Barely any rock unit was documented that consisted of only micrite and laminations, hence there are no evidences for the development of profound lake deposits as was previously observed in the Lower Limestone of the Lameta Formation of the Jabalpur area [53]. Palustrine environment occurs close to those lakes which have a very gentle slope such that the environment of the wet alluvial plain merges with that of lake margin producing a marshy environment where fauna and flora flourish in a wet soil environment [110]. These have been defined as shallow and freshwater deposits that show evidence of both subaqueous deposition and subaerial exposure [111]. The shallow gradients extensively expose the marginal areas when lake levels fall [112]. They form in low gradient and low energy marginal lacustrine areas, temporary ponds isolated between siliciclastic sediments, and peritidal settings [108, 113, 114].

In palustrine deposits, the events of desiccation and water-logging alternate because of periodic fluctuations in water level which causes reddish-coloured mottling in the zones closer to lake shores. Areas at higher levels show more red horizons because of greater exposure [111]. Several sandy limestones in Jamniapura and Padlya region exhibit such reddish colours and consist of dinosaur eggshells. Additionally there are many exposures of other red-coloured rocks in Padlya and Jamniapura which are in fact ferruginous sandstones with iron oxide as cement. In Padlya, these exposures interfinger with the grey coloured units (Fig 4). This can be considered as a transition from palustrine to alluvial setting. Those palustrine limestones that show reddish hue may have undergone high levels of oxidation upon exposure. In places where ferruginous sandstone and sandy limestone outcrops occur in isolation but in close association (Fig 4C), they represent palustrine carbonate deposits along with alluvial/floodplain deposits [108]. Thin sections of these rocks show moderate sorting similar to those of the river sediments [110]. However, in the absence of sedimentary structures pointing to the presence of channels, it is difficult to validate this observation.

It has been found that the presence of plants at the lake margins act as clastic filters hence trapping of terrigenous sediments takes place [115]. We have not found any direct evidence of plant material in the studied sites (though fossil wood logs are known from other sites of the Lameta Formation, such as Bagh-Zeerabad area) which can be considered as one of the reasons behind the presence of high amount of clastics in some of the deposits. Apart from this, a sediment-laden sheet flow can deposit clastics in lakes [110]. This sediment-laden flow upon entering the lake experiences a sudden fall in velocity, deposits coarse sediments at the river mouth, and forms a delta [110]. The clastics were mainly deposited by smaller channels and distributaries into the wetlands and ponds [107]. Such quartz rich deposits have also been considered to occur in regions having vegetation and affected by low relief, and hot and humid climate [116].

In the absence of any evidence for marine conditions, it is considered that chertification happened as a post-depositional process through siliceous solution [117]. The silica might also have been derived from the overlying Deccan Traps [118]. Silica rich waters are capable of replacing calcium carbonate with diagenetic chert [110]. Secondary chert forms due to diagenetic silicification and generally occurs as nodules which coalesce to form layers [110]. The clutch-bearing units must have served as an aquifer where groundwater collected which would have been enriched in calcium and bicarbonate with silica, the latter being possibly derived from the coeval as well as the overlying Deccan Traps.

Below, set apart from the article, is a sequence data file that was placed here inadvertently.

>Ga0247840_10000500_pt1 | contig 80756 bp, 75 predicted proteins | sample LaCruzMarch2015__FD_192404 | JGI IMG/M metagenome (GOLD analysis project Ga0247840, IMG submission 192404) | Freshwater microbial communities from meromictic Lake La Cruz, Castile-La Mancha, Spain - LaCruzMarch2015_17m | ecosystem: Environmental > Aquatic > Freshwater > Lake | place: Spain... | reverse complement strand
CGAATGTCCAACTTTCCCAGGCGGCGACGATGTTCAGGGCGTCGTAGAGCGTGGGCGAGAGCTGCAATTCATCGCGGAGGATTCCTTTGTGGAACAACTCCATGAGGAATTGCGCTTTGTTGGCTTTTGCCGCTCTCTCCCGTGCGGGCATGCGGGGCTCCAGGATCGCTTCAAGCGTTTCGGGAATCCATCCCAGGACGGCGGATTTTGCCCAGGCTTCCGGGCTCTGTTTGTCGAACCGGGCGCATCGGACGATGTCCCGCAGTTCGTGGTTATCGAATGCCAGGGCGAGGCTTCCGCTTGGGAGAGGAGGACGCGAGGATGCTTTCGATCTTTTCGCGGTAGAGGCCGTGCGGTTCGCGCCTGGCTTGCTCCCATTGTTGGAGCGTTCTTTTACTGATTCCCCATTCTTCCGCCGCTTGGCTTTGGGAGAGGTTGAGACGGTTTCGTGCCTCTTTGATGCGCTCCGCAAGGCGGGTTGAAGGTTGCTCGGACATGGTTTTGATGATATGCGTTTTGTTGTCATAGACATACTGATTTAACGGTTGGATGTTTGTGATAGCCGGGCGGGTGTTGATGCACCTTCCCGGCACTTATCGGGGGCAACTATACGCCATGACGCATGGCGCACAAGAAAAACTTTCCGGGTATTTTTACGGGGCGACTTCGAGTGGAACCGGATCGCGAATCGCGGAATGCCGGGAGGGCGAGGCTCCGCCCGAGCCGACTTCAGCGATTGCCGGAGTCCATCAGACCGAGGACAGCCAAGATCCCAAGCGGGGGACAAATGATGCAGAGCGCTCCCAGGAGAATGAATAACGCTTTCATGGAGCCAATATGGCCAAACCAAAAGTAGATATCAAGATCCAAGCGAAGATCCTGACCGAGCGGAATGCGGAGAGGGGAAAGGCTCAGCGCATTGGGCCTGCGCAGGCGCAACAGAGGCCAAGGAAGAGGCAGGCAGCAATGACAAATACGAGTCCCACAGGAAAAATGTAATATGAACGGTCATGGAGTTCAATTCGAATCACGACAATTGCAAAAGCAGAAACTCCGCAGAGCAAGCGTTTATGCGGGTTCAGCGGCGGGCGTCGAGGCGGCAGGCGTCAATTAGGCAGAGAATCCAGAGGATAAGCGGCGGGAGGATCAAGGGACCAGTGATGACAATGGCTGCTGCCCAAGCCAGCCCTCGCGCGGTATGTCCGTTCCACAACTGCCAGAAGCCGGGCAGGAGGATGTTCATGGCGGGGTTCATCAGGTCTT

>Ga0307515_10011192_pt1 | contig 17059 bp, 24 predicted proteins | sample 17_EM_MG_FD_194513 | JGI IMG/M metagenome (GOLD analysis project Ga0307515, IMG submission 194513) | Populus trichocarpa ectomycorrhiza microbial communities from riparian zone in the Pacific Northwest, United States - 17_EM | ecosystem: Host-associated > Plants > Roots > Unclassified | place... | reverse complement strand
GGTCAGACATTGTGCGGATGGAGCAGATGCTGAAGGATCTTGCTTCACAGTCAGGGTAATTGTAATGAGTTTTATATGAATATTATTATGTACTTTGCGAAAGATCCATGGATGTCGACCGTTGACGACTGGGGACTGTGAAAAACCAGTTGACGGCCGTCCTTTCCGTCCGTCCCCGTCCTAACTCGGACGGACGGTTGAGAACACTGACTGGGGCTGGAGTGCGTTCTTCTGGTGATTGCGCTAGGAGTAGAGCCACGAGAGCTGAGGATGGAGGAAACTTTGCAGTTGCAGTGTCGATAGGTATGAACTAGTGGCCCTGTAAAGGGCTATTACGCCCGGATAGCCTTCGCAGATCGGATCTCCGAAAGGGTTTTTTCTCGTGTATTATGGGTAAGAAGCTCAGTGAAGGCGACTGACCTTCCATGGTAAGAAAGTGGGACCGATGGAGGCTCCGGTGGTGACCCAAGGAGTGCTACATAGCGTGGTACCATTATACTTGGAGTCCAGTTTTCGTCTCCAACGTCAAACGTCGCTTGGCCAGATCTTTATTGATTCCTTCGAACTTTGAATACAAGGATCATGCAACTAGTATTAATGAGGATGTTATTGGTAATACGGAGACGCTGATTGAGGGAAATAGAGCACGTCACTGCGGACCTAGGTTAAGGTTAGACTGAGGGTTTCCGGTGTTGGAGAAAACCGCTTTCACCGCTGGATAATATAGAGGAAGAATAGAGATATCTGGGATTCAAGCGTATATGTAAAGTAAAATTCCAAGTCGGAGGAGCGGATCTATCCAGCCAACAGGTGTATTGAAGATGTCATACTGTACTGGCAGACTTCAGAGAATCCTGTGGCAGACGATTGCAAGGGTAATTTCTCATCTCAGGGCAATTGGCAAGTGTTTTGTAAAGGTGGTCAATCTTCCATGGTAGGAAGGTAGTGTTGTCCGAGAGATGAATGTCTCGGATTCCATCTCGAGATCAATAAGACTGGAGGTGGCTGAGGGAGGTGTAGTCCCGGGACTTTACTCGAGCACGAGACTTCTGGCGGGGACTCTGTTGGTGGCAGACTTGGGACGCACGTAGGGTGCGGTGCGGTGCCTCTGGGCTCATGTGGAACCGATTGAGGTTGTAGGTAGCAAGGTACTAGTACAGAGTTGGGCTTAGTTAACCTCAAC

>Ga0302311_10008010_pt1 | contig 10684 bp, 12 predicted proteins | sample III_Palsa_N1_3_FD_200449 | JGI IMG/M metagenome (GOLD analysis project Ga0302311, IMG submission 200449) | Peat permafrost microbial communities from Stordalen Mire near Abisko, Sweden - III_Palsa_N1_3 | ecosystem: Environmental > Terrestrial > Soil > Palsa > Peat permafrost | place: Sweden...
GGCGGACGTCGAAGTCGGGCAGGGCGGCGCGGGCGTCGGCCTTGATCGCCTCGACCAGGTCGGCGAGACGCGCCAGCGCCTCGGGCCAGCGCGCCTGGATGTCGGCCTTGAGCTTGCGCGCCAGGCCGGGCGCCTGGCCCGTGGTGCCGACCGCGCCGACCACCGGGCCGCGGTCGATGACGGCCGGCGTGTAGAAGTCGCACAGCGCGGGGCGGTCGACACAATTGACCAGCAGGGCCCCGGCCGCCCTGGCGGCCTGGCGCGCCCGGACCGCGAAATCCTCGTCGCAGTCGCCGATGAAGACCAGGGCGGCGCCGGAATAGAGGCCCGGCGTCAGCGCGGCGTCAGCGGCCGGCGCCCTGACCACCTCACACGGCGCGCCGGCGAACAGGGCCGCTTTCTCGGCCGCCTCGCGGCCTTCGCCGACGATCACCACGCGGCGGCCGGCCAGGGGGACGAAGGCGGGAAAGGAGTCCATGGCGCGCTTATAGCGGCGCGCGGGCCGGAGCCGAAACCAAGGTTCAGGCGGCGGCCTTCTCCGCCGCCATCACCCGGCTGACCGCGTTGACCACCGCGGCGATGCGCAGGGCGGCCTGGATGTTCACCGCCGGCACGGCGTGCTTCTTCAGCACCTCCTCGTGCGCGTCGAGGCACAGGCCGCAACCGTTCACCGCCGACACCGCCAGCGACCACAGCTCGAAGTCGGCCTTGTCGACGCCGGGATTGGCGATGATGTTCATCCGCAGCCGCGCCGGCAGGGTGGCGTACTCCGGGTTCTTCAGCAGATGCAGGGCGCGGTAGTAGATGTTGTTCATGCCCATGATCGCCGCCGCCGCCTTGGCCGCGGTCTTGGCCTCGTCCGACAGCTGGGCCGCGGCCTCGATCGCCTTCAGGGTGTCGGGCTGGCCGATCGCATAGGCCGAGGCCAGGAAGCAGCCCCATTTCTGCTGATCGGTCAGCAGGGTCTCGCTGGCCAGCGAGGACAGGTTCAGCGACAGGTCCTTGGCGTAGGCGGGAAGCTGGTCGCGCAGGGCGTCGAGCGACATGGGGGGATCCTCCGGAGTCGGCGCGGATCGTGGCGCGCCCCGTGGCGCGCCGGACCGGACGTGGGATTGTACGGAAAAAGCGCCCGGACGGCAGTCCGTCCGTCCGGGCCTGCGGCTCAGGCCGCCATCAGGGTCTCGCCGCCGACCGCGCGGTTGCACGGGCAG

The palustrine deposits are characterized by features such as mottling, nodules, brecciation, desiccation cracks, reworking of carbonate fragments, and vegetation signatures such as alveolar structures [108, 119, 120]. These features also indicate that the palustrine settings were commonly subaerially exposed because of fluctuations of the shallow lake level [111, 121123]. Carbonates from the studied areas show the above evidences along with dispersed siliciclastic grains and intraformational clastic grains in micrite-microspar, cracks filled with spar, and microspar crystals around quartz grains similar to the palustrine sequences of the Lower Limestone of Jabalpur [21, 53]. Absence of palaeosol and calcrete indicate short and intermittent intervals of subaerial exposure [109]. A preliminary stable isotope analysis of the host rocks also suggest freshwater palaeoenvironmental conditions and the eggshell geochemistry reveals C3 palaeodiet with rivers and shallow pools as water sources (S1 File).

Taphonomy of the nesting sites

The large-scale palustrine associations include lacustrine deposits, reworked alkaline flats/pond/lake carbonates, distal alluvial sediments, and evaporites (in saline conditions) [53, 120, 124]. The lack of evaporites from our study area indicates predominantly the presence of freshwater deposits [115] which is also confirmed through preliminary stable isotope studies of the investigated areas (S1 File). Evidence of profundal lacustrine deposits is not observed. The outcrops from the study areas showing compact and buff to yellow-coloured micrite with several evidences of palustrine settings indicate a carbonate flat/pond setting with subaqueous sediment deposition and subaerial desiccation [53]. Sheetwash events can affect these carbonate flats/ponds ([53], see their Fig 11). A large number of scattered outcrops indicate a number of palustrine deposits that were associated with small and shallow lacustrine bodies/alkaline flats/ponds/wetlands. Alluvial deposits, possibly related to a fluvial system existed, especially in Padlya, as evidenced by ferruginous sandstones that resulted in a high amount of siliciclastic material. The presence of intraclastic collapse breccias may indicate the presence of supratidal conditions associated with lake bodies in one particular locality of Dholiya Raipuriya (Fig 6B), however, this observation is limited to a single locality.